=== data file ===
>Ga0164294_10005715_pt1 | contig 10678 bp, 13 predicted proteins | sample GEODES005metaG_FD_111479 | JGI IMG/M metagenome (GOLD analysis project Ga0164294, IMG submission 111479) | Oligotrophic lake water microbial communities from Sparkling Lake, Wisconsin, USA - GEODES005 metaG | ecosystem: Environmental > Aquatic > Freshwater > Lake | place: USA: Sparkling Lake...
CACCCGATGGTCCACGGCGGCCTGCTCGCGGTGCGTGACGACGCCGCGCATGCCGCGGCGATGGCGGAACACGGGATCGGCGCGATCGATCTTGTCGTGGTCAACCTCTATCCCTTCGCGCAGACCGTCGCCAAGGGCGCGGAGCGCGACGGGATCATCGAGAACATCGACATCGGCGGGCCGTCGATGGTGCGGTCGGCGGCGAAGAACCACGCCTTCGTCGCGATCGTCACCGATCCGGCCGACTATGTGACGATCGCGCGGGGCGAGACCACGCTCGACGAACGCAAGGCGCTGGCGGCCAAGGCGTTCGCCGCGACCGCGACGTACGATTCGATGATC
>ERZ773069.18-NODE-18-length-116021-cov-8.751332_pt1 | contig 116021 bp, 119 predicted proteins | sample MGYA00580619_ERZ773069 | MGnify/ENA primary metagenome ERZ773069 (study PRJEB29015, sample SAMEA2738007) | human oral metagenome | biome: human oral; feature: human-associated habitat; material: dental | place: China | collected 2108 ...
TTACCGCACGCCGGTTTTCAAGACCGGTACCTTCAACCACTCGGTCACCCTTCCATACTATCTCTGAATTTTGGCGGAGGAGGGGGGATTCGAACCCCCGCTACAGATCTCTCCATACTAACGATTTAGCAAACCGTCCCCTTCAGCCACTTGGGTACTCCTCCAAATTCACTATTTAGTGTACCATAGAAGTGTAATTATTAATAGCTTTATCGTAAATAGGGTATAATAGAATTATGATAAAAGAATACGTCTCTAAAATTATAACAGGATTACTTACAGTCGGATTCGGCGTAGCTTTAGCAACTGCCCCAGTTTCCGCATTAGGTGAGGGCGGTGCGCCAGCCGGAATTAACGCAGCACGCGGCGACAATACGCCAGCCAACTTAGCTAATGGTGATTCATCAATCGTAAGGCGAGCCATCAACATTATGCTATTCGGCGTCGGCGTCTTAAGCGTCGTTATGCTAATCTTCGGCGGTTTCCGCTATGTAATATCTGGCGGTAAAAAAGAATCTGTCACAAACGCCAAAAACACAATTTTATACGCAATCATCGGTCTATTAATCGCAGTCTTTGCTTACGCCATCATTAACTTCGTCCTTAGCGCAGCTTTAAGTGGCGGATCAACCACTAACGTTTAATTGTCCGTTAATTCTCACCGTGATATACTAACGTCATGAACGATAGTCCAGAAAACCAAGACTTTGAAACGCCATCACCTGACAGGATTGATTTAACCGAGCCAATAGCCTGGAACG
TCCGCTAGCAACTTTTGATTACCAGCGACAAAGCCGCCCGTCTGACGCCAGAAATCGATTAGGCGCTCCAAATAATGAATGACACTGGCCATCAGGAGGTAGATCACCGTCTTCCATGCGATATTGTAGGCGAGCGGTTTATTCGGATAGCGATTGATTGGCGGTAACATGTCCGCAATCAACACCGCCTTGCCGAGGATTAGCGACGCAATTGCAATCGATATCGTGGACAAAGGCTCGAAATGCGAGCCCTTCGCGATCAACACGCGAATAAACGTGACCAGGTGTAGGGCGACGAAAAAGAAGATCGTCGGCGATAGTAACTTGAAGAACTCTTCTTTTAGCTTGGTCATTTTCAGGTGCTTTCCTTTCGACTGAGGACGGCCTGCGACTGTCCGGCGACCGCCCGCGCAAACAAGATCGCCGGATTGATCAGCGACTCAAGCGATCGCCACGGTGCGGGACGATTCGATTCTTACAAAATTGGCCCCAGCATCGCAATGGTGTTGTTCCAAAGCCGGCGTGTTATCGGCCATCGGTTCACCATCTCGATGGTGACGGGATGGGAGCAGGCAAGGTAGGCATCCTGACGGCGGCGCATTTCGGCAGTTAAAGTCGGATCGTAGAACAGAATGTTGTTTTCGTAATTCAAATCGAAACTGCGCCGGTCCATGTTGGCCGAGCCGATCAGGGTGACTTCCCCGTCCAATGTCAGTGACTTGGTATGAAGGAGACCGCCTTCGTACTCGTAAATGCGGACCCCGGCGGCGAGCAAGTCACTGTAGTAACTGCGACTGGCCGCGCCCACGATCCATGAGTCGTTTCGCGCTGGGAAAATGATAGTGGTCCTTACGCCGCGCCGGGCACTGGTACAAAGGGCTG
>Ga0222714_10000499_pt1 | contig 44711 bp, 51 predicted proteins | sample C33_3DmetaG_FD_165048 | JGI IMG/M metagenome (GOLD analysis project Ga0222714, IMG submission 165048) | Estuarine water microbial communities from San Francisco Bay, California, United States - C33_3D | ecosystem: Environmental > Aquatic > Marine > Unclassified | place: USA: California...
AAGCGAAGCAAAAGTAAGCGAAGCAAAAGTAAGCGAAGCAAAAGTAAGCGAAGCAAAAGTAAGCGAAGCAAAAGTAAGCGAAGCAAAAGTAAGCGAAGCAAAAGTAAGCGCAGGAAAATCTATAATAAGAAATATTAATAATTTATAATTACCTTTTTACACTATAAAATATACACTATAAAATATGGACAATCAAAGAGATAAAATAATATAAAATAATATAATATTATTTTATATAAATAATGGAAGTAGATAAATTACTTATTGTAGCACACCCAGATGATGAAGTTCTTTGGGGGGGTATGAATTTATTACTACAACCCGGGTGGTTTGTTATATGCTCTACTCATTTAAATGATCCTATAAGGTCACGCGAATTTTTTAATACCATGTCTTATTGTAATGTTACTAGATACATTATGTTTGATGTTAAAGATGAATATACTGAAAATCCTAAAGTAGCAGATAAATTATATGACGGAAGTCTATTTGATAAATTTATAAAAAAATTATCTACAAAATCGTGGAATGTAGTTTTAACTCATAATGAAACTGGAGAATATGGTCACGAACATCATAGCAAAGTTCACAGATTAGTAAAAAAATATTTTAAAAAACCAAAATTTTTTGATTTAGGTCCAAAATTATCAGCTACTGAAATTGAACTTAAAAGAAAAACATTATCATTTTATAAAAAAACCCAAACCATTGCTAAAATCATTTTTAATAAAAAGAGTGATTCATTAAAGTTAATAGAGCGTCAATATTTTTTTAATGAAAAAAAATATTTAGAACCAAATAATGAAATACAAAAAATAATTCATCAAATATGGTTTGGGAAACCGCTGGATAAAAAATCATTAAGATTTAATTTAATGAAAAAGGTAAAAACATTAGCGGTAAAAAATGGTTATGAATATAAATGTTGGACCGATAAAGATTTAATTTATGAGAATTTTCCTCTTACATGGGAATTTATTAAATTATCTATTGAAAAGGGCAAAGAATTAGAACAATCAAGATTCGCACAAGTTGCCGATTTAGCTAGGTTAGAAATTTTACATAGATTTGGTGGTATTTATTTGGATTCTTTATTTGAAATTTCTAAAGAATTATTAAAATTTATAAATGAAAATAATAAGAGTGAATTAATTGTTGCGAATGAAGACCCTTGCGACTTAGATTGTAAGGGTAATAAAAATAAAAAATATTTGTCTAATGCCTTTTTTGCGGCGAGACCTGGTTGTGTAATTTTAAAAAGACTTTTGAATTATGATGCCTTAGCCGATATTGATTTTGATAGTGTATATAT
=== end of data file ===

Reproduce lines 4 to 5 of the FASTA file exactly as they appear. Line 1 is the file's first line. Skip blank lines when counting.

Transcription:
TTACCGCACGCCGGTTTTCAAGACCGGTACCTTCAACCACTCGGTCACCCTTCCATACTATCTCTGAATTTTGGCGGAGGAGGGGGGATTCGAACCCCCGCTACAGATCTCTCCATACTAACGATTTAGCAAACCGTCCCCTTCAGCCACTTGGGTACTCCTCCAAATTCACTATTTAGTGTACCATAGAAGTGTAATTATTAATAGCTTTATCGTAAATAGGGTATAATAGAATTATGATAAAAGAATACGTCTCTAAAATTATAACAGGATTACTTACAGTCGGATTCGGCGTAGCTTTAGCAACTGCCCCAGTTTCCGCATTAGGTGAGGGCGGTGCGCCAGCCGGAATTAACGCAGCACGCGGCGACAATACGCCAGCCAACTTAGCTAATGGTGATTCATCAATCGTAAGGCGAGCCATCAACATTATGCTATTCGGCGTCGGCGTCTTAAGCGTCGTTATGCTAATCTTCGGCGGTTTCCGCTATGTAATATCTGGCGGTAAAAAAGAATCTGTCACAAACGCCAAAAACACAATTTTATACGCAATCATCGGTCTATTAATCGCAGTCTTTGCTTACGCCATCATTAACTTCGTCCTTAGCGCAGCTTTAAGTGGCGGATCAACCACTAACGTTTAATTGTCCGTTAATTCTCACCGTGATATACTAACGTCATGAACGATAGTCCAGAAAACCAAGACTTTGAAACGCCATCACCTGACAGGATTGATTTAACCGAGCCAATAGCCTGGAACG
TCCGCTAGCAACTTTTGATTACCAGCGACAAAGCCGCCCGTCTGACGCCAGAAATCGATTAGGCGCTCCAAATAATGAATGACACTGGCCATCAGGAGGTAGATCACCGTCTTCCATGCGATATTGTAGGCGAGCGGTTTATTCGGATAGCGATTGATTGGCGGTAACATGTCCGCAATCAACACCGCCTTGCCGAGGATTAGCGACGCAATTGCAATCGATATCGTGGACAAAGGCTCGAAATGCGAGCCCTTCGCGATCAACACGCGAATAAACGTGACCAGGTGTAGGGCGACGAAAAAGAAGATCGTCGGCGATAGTAACTTGAAGAACTCTTCTTTTAGCTTGGTCATTTTCAGGTGCTTTCCTTTCGACTGAGGACGGCCTGCGACTGTCCGGCGACCGCCCGCGCAAACAAGATCGCCGGATTGATCAGCGACTCAAGCGATCGCCACGGTGCGGGACGATTCGATTCTTACAAAATTGGCCCCAGCATCGCAATGGTGTTGTTCCAAAGCCGGCGTGTTATCGGCCATCGGTTCACCATCTCGATGGTGACGGGATGGGAGCAGGCAAGGTAGGCATCCTGACGGCGGCGCATTTCGGCAGTTAAAGTCGGATCGTAGAACAGAATGTTGTTTTCGTAATTCAAATCGAAACTGCGCCGGTCCATGTTGGCCGAGCCGATCAGGGTGACTTCCCCGTCCAATGTCAGTGACTTGGTATGAAGGAGACCGCCTTCGTACTCGTAAATGCGGACCCCGGCGGCGAGCAAGTCACTGTAGTAACTGCGACTGGCCGCGCCCACGATCCATGAGTCGTTTCGCGCTGGGAAAATGATAGTGGTCCTTACGCCGCGCCGGGCACTGGTACAAAGGGCTG